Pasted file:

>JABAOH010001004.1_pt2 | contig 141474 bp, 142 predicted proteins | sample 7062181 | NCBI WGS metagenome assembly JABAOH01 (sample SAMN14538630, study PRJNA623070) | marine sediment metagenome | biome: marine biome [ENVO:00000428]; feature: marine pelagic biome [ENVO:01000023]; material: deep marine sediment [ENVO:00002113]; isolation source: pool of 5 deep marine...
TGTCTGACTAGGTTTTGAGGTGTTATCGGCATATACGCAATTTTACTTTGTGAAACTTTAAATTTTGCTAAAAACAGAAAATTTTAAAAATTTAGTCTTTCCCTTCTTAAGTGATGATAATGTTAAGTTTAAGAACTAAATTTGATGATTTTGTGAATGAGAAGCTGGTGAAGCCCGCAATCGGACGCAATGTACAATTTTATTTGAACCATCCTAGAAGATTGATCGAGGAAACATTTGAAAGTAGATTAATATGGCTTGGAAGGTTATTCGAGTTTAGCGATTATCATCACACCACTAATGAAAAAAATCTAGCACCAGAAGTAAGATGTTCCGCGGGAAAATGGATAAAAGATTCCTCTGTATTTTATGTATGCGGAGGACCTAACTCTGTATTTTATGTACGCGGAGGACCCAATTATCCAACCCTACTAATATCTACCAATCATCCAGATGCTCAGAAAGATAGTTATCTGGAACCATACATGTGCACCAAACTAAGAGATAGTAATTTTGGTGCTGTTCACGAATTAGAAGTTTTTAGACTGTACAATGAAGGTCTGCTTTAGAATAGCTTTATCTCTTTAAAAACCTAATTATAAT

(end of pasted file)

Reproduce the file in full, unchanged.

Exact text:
>JABAOH010001004.1_pt2 | contig 141474 bp, 142 predicted proteins | sample 7062181 | NCBI WGS metagenome assembly JABAOH01 (sample SAMN14538630, study PRJNA623070) | marine sediment metagenome | biome: marine biome [ENVO:00000428]; feature: marine pelagic biome [ENVO:01000023]; material: deep marine sediment [ENVO:00002113]; isolation source: pool of 5 deep marine...
TGTCTGACTAGGTTTTGAGGTGTTATCGGCATATACGCAATTTTACTTTGTGAAACTTTAAATTTTGCTAAAAACAGAAAATTTTAAAAATTTAGTCTTTCCCTTCTTAAGTGATGATAATGTTAAGTTTAAGAACTAAATTTGATGATTTTGTGAATGAGAAGCTGGTGAAGCCCGCAATCGGACGCAATGTACAATTTTATTTGAACCATCCTAGAAGATTGATCGAGGAAACATTTGAAAGTAGATTAATATGGCTTGGAAGGTTATTCGAGTTTAGCGATTATCATCACACCACTAATGAAAAAAATCTAGCACCAGAAGTAAGATGTTCCGCGGGAAAATGGATAAAAGATTCCTCTGTATTTTATGTATGCGGAGGACCTAACTCTGTATTTTATGTACGCGGAGGACCCAATTATCCAACCCTACTAATATCTACCAATCATCCAGATGCTCAGAAAGATAGTTATCTGGAACCATACATGTGCACCAAACTAAGAGATAGTAATTTTGGTGCTGTTCACGAATTAGAAGTTTTTAGACTGTACAATGAAGGTCTGCTTTAGAATAGCTTTATCTCTTTAAAAACCTAATTATAAT